RE: histotechs pay etc

From:"Weems, Joyce"

Very well said - should be an published in the Journal!

> -----Original Message-----
> From:	Morken, Tim []
> Sent:	Wednesday, August 29, 2001 9:50 AM
> To:	'Histonet'
> Subject:	RE: histotechs pay etc
> Barry, 
> These comments apply primarily to medical-based histotechnology. As you
> are
> no doubt aware by now the formally trained histotech is a rarity in the
> US.
> In my 19 years in the field I have met only one on the job (out of 30+
> co-workers over the years)! So, for us it is really a matter of OJT or
> nothing. Because histotechnology was dropped from med tech programs
> decades
> ago we have muddled through with whoever happens to walk into a histo lab
> and shown some interest - for whatever reason! Because of THAT, hiring
> college educated people nowdays is an imperative, not a luxury. No one
> without exposure to modern college molecular biology and chemistry will
> have
> a chance at doing well in a histotechnology career (by that I mean
> advancing
> beyond cutting and staining slides).
> I was appalled at the situtation in the histology lab when I was first
> exposed to it. I started in electron microcopy ( I have a AS degree in EM
> and a BA in Zoology), and never even heard of histology until the day I
> got
> a job at a hospital. I had to deal with the lab in the course of my EM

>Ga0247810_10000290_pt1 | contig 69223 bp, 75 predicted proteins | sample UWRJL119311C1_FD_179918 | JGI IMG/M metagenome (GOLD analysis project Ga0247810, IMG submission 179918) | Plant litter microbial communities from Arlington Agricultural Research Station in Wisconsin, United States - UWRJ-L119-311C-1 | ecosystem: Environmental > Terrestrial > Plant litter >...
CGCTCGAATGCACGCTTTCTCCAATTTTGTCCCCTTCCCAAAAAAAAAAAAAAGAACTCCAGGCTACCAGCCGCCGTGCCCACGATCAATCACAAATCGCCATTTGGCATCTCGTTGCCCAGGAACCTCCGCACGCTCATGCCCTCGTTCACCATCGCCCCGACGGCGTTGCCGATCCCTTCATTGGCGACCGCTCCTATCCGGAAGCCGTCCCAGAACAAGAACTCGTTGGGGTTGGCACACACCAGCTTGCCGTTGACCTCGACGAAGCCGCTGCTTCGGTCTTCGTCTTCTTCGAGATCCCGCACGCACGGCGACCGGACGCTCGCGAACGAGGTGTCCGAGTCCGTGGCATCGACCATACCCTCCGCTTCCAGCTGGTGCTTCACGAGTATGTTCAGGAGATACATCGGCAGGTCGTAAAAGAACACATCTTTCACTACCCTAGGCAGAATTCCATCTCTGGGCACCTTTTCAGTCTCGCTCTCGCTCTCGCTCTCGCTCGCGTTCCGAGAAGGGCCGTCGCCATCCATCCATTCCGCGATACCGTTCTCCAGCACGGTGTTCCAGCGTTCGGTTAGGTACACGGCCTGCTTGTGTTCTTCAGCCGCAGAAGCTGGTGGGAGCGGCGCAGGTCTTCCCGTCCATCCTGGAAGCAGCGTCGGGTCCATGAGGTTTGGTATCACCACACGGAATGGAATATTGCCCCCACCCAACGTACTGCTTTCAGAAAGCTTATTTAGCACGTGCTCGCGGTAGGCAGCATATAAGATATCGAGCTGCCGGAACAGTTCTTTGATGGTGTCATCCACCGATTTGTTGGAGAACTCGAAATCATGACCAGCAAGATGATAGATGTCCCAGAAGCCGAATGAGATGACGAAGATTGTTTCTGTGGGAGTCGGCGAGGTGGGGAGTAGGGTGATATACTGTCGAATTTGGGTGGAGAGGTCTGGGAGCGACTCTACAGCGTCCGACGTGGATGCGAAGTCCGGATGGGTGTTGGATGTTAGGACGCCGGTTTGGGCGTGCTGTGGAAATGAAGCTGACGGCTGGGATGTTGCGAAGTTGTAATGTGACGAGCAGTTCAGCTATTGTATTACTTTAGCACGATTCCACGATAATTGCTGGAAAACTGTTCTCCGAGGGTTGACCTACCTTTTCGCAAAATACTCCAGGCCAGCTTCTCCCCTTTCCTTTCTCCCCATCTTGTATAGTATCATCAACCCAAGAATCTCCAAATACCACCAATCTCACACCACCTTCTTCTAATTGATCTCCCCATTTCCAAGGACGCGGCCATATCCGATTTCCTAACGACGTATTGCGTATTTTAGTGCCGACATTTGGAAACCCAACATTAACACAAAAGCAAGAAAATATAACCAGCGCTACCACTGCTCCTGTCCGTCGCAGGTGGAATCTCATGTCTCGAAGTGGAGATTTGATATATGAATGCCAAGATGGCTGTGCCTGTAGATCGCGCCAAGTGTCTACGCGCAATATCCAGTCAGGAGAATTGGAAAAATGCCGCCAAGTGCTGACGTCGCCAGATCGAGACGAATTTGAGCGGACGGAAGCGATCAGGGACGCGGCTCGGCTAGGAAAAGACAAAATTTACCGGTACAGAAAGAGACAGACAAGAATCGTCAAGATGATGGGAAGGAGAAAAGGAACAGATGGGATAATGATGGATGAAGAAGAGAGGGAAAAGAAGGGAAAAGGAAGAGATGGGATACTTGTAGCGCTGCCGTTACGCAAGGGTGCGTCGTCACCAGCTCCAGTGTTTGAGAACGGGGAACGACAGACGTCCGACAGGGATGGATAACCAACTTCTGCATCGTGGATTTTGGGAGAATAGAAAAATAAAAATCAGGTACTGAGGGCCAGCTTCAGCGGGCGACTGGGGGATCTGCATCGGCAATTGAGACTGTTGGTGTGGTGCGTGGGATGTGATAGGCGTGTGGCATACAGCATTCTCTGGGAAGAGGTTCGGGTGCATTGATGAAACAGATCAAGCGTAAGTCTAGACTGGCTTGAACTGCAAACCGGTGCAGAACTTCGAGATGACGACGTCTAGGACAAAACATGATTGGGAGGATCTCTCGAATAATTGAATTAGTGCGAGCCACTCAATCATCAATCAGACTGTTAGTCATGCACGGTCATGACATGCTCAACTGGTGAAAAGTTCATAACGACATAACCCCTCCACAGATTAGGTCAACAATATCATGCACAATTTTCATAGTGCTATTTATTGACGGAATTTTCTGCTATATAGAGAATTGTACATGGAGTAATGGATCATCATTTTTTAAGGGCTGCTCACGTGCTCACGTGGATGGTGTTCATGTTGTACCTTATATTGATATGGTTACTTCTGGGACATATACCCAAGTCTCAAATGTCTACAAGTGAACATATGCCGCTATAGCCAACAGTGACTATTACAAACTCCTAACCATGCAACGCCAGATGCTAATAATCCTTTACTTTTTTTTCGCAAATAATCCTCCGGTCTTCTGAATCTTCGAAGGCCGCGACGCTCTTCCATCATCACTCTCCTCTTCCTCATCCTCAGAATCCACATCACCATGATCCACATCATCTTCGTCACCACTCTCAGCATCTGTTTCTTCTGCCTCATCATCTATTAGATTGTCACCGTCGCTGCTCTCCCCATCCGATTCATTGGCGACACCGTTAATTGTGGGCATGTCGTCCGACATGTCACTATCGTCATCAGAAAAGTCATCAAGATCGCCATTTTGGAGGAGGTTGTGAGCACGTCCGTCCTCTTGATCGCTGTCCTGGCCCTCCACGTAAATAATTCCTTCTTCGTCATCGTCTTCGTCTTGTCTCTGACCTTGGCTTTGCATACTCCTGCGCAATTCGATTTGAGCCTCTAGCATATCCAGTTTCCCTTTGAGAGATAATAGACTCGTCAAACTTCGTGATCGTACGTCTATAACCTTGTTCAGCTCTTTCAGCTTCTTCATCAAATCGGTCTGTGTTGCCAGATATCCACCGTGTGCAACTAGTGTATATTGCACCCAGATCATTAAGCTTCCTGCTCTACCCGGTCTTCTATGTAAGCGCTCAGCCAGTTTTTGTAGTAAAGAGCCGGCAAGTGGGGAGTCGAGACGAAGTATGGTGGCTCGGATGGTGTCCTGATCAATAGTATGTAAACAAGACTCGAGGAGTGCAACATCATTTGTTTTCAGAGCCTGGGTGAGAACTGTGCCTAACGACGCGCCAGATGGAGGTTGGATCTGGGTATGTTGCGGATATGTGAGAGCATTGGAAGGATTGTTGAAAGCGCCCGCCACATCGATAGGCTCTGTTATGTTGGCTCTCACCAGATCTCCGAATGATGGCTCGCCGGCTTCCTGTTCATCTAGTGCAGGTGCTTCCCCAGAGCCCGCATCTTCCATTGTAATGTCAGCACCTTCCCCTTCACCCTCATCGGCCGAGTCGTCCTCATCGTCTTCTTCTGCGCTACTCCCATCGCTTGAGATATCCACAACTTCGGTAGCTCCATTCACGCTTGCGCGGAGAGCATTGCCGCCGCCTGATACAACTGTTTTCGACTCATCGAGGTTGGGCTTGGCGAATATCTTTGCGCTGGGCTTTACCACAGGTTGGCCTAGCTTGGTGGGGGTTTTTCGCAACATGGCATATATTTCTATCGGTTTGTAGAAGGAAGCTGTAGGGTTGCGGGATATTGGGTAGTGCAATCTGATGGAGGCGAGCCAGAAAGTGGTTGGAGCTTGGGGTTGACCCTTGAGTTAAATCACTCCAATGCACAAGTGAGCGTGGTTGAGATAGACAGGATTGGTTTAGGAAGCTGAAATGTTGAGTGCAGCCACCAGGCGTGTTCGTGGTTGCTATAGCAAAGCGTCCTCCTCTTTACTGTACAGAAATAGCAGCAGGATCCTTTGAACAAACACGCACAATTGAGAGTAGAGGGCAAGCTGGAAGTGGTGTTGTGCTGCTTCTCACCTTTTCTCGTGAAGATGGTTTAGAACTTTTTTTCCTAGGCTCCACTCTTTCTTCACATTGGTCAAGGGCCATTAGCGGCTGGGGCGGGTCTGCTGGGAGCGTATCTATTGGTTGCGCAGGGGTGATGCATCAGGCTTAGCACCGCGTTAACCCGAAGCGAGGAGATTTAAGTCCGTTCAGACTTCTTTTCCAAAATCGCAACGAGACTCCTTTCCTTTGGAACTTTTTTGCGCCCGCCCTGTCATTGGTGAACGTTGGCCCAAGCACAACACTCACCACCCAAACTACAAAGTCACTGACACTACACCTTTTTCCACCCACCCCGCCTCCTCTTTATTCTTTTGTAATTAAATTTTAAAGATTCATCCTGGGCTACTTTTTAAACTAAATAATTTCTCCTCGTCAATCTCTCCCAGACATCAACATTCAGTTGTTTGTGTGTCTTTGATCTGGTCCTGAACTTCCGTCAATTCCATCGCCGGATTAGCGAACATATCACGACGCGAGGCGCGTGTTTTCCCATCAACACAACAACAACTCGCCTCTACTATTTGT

> work,
> but I very soon realized that the people working there were not like the
> med
> techs on the clinical side. Instead they were, for the most part,
> OJT-trained ex-dishwashers and food-line workers and barely high-school
> educated. I found that only one out of four had any training at all and
> was
> an HT. All the same, I gradually gained respect for what they did and
> trained under them to get my HT and HTL. I'm sorry to say that as I
> advanced
> under their tuteledge, they stayed exactly where they were. Not
> necessarily
> because of lack of trying (one guy passed the HT practical but took, and
> failed, the HT written exam 5 times) but rather because they had
> absolutely
> no theoretical background education to draw on to fuel an advance.
> I was very lucky that the pathologist I worked for was interested in
> improving the lab and made the effort to get people trained (and paid out
> of
> his own pocket). Some of us did well, others didn't, but no one can say
> they
> didn't have the opportunity. As time went on the pathologist decided to
> only
> hire people with science degrees. The quality of the lab work increased
> dramatically from that point on (BTW, no one was fired, just normal
> turnover).
> I was then lucky enough to get a job working in Saudi Arabia and there I
> was
> exposed to histotechs from many other countries. I was astounded to find
> that ALL were well trained far beyond even the most well-intentiond OJT
> tech
> from the US (such as your's truely). At the minimum they had specialized
> two-year lab-specific training. Most were med techs with a specialization
> in
> histotechnology. The techs in the lab from the US were universally poorly
> educated in histotechnology (despite their various degrees)compared to
> those
> techs from other countries. That experience really opened my eyes to how
> poorly trained and educated the average histotech in the US really is. For
> the most part, even a degreed, certified tech, such as myself, is not well
> grounded in general medicine and pathology. If the general public knew the
> situation they would be appalled at the lack of quality of the training